Interspersed with the compelling kids’ stories are excerpts from the Senate’s secret hearings on the technology that led to the fuzzy mud. In addition, Sachar uses equations to show the ominous doubling of the population of microbes.
Larrabee and I both enjoyed this one, although neither of us would rank it as our favorite book by Louis Sachar. That honor goes to Holes for me and Sideways Stories from Wayside School for Larrabee.
When my kids were little, we used to make up stories in the car all the time. Blaine’s stories featured a ghost named Spookella with poor impulse control. (She always had to push the red button!) Larrabee’s had a penguin named Ping and a python named Pi who would travel through a portal to a faraway place or time and find themselves with new and useful superpowers.
Larrabee and I have recently rediscovered the fun of car stories thanks to the Rory’s Story Cube app. We have a set of physical cubes too, but the app is perfect for stories on the go. You just shake the phone or iPad to roll the cubes, look at the nine random images, and let your imagination take over.
Sometimes the juxtaposition of images gives us a funny idea for a character. For example, a clock followed by an eye became a one-eyed clock — or Cyclocks.
A lot of the resulting stories have a crazy dream logic. “And then the arrow went through a keyhole. And then it slid down a rainbow. And then…” The best ones, though, have a little more structure. Inspired by images of a turtle and a smiley face, Larrabee told an Are You My Mother?-style story recently about a turtle who asks, “Why do people smile?” I hope he’ll write it down.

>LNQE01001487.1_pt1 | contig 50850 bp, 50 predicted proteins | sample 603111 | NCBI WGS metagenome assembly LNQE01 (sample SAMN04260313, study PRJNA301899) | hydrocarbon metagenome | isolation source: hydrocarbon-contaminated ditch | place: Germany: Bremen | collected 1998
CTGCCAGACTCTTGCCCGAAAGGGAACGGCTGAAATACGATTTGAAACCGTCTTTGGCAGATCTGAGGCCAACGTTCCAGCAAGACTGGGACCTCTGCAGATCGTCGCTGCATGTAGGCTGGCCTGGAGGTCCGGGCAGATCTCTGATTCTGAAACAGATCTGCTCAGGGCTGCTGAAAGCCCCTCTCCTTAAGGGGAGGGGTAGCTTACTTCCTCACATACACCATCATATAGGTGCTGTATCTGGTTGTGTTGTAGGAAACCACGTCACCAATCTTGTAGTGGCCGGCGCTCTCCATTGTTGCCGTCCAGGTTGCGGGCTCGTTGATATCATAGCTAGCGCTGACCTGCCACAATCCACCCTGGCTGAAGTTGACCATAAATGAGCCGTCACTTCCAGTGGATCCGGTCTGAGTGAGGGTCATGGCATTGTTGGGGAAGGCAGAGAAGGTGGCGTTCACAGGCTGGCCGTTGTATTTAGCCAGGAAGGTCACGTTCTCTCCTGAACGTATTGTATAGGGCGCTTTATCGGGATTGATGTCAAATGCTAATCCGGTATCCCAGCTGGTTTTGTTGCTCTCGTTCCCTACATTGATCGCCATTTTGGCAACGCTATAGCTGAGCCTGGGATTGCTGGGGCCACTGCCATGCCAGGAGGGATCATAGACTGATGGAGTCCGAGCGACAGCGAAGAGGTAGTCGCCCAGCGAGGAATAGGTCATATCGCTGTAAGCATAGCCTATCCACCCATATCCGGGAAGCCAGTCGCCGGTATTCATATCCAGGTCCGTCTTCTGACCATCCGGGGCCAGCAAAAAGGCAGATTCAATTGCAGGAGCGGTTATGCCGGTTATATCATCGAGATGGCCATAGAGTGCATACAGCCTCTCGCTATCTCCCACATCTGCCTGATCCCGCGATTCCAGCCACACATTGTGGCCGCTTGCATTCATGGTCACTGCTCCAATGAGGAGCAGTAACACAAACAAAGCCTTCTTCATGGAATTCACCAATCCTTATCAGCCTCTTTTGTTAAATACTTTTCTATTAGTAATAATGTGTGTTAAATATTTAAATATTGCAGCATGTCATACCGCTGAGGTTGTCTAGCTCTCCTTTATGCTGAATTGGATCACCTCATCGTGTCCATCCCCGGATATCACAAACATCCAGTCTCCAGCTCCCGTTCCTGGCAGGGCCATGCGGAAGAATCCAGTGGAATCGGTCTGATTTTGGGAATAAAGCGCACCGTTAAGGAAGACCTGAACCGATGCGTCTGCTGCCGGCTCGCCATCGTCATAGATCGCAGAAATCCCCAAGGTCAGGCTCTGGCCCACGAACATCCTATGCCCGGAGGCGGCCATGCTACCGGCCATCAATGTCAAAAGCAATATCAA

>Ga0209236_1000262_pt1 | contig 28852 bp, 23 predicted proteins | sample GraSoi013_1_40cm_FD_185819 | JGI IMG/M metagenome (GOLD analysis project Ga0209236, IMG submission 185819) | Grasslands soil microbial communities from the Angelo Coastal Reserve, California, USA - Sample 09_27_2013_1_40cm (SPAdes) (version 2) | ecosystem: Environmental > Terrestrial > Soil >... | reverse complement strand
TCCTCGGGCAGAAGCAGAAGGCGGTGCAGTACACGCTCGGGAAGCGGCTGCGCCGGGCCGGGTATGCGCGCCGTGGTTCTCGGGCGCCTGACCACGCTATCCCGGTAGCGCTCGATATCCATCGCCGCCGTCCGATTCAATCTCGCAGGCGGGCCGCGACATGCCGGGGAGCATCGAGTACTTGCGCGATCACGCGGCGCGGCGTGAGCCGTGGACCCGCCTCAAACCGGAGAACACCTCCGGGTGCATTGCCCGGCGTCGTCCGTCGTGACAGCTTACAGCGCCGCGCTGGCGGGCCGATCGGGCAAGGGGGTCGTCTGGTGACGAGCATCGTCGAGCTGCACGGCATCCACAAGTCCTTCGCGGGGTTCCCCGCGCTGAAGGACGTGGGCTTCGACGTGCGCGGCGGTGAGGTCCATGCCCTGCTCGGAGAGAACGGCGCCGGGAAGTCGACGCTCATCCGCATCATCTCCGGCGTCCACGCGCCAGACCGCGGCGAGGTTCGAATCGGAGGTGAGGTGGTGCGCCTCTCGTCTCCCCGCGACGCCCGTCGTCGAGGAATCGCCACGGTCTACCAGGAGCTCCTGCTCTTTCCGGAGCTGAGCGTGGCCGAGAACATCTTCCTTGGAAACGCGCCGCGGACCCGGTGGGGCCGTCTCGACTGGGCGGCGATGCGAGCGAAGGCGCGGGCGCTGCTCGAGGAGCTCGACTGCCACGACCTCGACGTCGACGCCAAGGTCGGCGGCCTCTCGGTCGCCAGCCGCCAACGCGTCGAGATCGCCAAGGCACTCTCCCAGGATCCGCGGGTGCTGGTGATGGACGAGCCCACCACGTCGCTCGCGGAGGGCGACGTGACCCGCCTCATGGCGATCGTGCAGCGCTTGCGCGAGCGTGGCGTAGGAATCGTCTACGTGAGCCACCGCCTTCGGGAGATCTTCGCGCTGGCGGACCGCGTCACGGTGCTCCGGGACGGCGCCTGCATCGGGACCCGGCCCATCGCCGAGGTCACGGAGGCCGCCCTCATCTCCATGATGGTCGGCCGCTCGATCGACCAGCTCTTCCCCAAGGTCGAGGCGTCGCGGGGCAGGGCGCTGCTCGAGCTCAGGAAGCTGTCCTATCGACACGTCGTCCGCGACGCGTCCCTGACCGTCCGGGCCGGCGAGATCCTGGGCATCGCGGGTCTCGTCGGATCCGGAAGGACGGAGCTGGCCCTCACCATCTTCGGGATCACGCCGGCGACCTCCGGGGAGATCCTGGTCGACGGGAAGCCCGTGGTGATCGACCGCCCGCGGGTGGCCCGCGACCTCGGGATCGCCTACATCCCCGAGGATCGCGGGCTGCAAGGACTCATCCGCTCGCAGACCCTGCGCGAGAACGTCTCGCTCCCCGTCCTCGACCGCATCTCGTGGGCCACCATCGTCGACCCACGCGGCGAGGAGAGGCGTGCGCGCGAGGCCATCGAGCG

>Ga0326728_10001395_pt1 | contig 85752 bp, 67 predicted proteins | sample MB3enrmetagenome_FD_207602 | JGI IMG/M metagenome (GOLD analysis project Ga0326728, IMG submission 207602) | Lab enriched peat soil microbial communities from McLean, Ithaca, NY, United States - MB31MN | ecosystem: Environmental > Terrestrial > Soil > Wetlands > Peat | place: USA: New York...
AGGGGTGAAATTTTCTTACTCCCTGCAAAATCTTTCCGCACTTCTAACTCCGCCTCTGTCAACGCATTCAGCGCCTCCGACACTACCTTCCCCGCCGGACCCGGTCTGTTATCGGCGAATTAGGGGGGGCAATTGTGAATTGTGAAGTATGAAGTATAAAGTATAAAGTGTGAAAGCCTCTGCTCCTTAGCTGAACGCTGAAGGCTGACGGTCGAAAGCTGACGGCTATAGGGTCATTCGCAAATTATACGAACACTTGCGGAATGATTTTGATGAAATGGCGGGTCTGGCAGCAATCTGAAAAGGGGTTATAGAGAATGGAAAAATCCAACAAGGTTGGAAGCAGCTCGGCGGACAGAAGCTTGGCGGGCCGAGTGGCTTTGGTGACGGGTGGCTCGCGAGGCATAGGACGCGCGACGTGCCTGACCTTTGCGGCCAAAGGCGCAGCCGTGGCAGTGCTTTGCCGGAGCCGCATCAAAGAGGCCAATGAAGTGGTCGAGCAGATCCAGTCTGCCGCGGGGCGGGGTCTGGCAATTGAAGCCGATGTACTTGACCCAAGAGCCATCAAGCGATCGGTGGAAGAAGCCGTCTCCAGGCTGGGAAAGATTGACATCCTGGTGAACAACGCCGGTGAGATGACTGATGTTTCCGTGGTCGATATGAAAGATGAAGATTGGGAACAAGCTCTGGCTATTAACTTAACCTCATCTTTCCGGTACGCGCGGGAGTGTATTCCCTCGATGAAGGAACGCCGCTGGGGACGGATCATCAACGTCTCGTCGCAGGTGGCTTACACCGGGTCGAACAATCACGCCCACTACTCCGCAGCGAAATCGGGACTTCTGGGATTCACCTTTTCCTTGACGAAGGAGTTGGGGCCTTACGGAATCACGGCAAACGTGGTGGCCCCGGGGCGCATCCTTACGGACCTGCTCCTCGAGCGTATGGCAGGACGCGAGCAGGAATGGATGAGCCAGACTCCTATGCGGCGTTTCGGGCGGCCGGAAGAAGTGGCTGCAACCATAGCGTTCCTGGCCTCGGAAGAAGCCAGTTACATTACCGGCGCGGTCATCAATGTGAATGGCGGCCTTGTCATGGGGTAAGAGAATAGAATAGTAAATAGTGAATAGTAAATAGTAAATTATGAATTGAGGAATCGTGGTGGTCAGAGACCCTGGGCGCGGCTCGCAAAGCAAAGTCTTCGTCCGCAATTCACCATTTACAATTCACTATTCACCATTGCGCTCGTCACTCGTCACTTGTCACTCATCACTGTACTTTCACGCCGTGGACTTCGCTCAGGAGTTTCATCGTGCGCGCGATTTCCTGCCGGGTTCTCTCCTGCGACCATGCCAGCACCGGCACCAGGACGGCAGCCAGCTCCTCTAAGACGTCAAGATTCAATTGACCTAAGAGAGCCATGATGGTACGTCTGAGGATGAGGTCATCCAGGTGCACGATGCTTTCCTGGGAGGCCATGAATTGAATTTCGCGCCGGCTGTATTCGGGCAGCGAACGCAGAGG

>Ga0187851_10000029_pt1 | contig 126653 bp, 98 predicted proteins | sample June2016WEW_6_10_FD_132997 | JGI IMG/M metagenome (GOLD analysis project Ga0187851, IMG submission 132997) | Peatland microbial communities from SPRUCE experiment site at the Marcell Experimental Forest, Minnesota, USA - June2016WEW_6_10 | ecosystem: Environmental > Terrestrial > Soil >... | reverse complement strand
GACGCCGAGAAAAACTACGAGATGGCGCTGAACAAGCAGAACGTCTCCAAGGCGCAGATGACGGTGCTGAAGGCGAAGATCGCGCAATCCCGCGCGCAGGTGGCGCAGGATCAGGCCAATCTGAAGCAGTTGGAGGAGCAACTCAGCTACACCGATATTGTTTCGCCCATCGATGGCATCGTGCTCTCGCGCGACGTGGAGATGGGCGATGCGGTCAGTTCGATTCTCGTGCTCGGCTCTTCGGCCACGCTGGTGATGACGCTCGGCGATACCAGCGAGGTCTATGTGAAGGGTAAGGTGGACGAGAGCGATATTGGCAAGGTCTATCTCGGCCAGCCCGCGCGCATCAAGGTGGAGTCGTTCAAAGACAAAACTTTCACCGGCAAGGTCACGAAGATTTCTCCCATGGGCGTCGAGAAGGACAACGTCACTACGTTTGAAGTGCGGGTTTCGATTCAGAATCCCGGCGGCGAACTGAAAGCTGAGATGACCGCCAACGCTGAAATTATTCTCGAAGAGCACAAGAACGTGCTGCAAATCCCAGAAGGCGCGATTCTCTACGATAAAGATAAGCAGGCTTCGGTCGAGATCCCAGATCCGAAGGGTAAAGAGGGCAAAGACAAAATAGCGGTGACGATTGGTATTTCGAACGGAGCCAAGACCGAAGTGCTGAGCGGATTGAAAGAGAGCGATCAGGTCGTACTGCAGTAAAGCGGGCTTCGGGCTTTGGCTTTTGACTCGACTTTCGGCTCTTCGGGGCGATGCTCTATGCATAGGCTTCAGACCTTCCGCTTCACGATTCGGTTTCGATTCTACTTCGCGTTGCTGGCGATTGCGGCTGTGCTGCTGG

I recently finished reading Jonathan Auxier‘s Peter Nimble and His Fantastic Eyes aloud to Larrabee. It’s a long fantasy adventure–just right for lazy summer evenings.
When the story begins, ten-year-old Peter Nimble is a blind orphan forced into a life of thievery by his cruel master. One day he steals a box from a mysterious haberdasher. The box contains three pairs of magical eyes: gold, onyx, and emerald.
The gold eyes transport him to the Troublesome Lake of Professor Cake. There, he learns that he’s been chosen for a quest. Sir Tode, a knight trapped in the body of a cat and a horse, is to be his companion. His only clue is a message in a bottle–a call for help that may come from the Vanished Kingdom.
So, the two sail away into a marvelous adventure. Larrabee enjoyed trying to predict the plot’s many twists and turns. He also appreciated the battle scenes.
Thank you to Anne-Marie for the recommendation!
Ghost by Jason Reynolds is a great book. I raced through it in a single sitting. But I haven’t convinced either of my boys to read it…yet.
They should read it, though. They’d like the narrator and main character, 7th grader Castle Cranshaw (aka Ghost). He’s funny, flawed, observant, and big-hearted. His father is in prison. His mother works long hours in the hospital cafeteria while also studying to be a nurse. Despite his best efforts, he often gets into trouble at school. He loves sunflower seeds and world records. He can tell a compelling tale. And he can run.
They’d also like it because they like sports stories. Even though the sport in question is track (and not baseball), they’d enjoy the descriptions of the practices and the interactions between Ghost and his teammates and coach. Like the best sports stories, this one has its inspirational moments.
At one point, Ghost asks his coach what he hoped track would do for him. His coach replies: “Show you that you can’t run away from who you are, but what you can do is run toward who you want to be.”